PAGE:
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I found it (I think!)!


I ordered ANOTHER regulator (and debated the conversion to a chevy generator)....

But somehow it did not feel right.

Looked at the schematic, there is no diode in the regulator - so how could this be the source of the problem?

I popped the cover on the regulator and confirmed both relays were moving and not shorted.

I even manually toggled the relays, still didn't kill the engine.

So, I considered the entrails, er schematic once again.


As my eyes blurred I said chuck-it! and (in addition to the colors I did before) I started erasing all the 'junk' - headlights, markers, etc.

That's when I saw an odd bit of connections on the 'A.C. Heater relay' - Uhm?

There is no Air Conditioner, and why would it need a heater? - and why would it go right to the alternator and regulator?

(For the record, I will try to attach my semi-completed diagram.) The wire that caught me was the green line on page 1.




To make a long story short - if I unplug the Automatic Choke Relay, this issue is fixed.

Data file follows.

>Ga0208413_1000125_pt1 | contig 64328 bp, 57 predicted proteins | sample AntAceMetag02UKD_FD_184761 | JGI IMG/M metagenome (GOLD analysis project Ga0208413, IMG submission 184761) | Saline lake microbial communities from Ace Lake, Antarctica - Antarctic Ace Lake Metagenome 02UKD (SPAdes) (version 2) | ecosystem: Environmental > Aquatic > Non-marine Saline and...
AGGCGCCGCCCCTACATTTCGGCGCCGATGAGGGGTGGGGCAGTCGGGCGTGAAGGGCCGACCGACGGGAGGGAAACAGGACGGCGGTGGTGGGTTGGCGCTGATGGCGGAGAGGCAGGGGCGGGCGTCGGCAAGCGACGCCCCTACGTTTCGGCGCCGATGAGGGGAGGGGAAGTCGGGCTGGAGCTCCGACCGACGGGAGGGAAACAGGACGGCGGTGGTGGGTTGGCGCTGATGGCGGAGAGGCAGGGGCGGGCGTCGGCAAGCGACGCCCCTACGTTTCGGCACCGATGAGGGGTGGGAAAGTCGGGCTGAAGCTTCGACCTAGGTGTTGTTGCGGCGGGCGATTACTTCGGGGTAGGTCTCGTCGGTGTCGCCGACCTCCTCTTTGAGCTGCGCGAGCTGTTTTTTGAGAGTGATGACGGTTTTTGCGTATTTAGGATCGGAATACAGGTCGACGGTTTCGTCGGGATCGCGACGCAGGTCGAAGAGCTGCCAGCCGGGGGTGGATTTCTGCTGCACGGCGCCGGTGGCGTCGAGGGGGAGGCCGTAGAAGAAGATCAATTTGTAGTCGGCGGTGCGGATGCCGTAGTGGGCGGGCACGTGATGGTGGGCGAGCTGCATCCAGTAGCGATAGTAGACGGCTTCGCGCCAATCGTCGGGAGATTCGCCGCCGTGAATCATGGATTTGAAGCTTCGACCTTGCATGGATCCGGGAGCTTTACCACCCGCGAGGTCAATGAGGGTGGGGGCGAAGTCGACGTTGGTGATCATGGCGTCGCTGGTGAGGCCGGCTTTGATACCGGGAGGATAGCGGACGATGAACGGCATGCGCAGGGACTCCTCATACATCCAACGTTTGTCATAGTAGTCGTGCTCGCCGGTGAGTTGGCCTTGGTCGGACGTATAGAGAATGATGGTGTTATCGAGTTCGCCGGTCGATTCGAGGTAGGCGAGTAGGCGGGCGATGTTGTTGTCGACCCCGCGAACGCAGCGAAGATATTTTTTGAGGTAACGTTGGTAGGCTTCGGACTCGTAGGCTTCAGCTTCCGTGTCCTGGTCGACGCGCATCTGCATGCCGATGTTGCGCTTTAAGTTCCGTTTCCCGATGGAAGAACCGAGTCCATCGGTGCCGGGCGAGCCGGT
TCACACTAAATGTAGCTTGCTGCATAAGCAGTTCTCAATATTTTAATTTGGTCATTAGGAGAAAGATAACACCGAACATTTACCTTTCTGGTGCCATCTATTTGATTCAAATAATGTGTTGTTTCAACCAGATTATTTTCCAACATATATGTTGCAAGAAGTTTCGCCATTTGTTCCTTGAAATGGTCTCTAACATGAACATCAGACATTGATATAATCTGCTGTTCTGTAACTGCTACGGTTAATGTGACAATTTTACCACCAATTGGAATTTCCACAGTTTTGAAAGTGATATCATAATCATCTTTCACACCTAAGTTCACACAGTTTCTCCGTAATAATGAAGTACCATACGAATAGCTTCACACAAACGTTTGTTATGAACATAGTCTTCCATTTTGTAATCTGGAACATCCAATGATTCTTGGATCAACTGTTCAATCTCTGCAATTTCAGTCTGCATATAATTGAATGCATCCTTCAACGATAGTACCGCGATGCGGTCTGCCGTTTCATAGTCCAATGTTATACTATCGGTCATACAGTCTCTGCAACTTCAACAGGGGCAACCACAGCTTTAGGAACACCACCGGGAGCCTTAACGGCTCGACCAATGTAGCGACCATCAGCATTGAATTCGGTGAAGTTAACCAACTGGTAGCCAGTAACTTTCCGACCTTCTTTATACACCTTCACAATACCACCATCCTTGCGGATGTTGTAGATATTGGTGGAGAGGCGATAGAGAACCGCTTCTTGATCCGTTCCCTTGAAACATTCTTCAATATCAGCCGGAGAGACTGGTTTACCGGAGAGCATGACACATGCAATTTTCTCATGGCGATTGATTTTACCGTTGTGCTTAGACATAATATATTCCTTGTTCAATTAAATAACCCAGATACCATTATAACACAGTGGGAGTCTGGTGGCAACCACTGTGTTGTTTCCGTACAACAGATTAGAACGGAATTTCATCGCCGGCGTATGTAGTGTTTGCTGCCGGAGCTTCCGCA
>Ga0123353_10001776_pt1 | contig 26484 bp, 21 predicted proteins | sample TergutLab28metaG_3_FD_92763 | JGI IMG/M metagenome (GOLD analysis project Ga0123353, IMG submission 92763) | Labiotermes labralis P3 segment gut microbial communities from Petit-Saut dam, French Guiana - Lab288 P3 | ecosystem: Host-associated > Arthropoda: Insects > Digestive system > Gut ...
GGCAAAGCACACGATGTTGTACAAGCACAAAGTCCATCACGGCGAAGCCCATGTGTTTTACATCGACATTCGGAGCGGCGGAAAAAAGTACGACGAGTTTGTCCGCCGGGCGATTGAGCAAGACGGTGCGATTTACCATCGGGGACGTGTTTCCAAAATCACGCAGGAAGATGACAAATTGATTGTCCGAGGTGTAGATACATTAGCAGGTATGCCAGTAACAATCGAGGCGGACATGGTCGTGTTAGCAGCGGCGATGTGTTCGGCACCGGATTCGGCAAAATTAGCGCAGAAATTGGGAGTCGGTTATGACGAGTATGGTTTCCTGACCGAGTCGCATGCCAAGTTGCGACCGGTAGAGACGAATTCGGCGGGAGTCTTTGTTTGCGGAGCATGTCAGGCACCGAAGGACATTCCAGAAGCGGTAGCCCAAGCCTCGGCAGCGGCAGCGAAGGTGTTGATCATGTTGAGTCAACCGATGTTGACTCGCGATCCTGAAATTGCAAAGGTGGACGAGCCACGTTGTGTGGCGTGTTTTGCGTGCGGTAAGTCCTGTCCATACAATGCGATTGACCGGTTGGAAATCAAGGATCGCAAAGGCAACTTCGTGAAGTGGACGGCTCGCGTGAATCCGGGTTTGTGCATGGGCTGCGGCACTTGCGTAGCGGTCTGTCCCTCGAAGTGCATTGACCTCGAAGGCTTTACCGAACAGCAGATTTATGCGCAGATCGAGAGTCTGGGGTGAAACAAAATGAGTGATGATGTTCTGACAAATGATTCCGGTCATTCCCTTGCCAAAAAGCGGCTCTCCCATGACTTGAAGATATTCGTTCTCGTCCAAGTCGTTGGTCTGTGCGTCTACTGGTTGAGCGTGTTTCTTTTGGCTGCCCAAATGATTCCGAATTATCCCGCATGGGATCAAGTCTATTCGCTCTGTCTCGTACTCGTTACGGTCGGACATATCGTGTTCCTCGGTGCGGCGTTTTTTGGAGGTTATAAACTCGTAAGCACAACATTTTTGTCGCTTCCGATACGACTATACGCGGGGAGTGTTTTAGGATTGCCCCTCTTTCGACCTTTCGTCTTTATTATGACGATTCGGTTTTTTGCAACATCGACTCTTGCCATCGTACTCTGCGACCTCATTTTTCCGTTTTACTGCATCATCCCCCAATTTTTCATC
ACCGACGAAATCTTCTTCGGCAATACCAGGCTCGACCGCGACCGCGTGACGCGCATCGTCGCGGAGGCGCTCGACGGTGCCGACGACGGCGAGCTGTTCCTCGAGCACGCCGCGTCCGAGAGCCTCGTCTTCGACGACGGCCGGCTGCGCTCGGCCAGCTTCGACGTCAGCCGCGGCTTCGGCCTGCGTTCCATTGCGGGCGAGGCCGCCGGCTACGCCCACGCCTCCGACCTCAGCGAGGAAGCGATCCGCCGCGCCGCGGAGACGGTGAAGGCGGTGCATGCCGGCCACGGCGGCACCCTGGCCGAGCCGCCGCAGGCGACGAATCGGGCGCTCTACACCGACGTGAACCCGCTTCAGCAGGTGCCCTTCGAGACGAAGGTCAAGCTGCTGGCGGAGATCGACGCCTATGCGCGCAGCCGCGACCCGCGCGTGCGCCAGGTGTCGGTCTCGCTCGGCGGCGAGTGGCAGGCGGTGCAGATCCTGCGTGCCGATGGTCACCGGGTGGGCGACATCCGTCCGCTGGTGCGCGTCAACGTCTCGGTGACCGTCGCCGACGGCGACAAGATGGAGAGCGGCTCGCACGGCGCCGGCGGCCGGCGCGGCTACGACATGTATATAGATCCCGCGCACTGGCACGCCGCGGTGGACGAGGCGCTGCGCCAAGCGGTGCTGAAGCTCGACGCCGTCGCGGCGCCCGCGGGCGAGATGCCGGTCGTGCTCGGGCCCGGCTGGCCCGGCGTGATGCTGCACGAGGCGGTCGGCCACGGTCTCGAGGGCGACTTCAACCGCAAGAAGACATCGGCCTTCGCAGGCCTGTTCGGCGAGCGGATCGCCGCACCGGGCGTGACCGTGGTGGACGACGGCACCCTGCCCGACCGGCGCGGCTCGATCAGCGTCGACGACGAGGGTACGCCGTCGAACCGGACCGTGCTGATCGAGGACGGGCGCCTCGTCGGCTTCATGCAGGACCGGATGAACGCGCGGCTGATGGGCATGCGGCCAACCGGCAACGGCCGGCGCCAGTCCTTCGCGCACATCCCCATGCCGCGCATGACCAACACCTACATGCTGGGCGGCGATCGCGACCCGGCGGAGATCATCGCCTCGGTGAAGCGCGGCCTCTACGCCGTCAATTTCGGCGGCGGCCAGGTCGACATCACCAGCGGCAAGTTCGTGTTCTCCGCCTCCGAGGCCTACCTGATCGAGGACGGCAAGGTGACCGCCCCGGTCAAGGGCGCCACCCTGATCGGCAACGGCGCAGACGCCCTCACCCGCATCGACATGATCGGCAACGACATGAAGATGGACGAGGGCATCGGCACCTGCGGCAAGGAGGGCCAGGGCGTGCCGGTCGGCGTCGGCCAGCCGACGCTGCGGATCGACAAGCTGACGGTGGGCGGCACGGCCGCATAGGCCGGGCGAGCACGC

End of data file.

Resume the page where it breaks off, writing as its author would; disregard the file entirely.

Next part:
Plug it back and the problem returns.

I haven't figured out HOW, but this is the root of the issue.

Thanks to everyone, I will do a post-mortem wrap up in a day or so.

This one is just weird!

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The automatic choke relay is powered only when the alternator is charging. It uses the same signal that turns off the ALT light on the dash to turn on the choke heater relay (the AC Heater relay).   So, if the regulator is stuck (or the alternator has an internal short, or the wrong alternator is used in some cases) then it will keep power to the auto choke relay even when the ignition is cut.  The issue is that the auto choke relay and the ignition are being backfed power from the alternator's field terminal, when the ignition should cut that off via the regulator.  Unplugging the auto choke relay breaks the loop, but that's only solving a symptom (and causing another if you have an electric choke still installed).   


If the auto-choke relay or the alternator itself were the culprit, you'd have a constant drain when the ignition was off (and the engine not running).   

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Unless ... the relay is stuck in the on position, powering the choke whenever the IGN is on. You're right, its not supposed to do that. It won't drain the battery with IGN off as the relay is not connected directly to the battery.


A simple test to rule this out is to plug it back in. With key On engine Off the brake warning lamp in the dash should light . If it does, the relay is not stuck in the On position.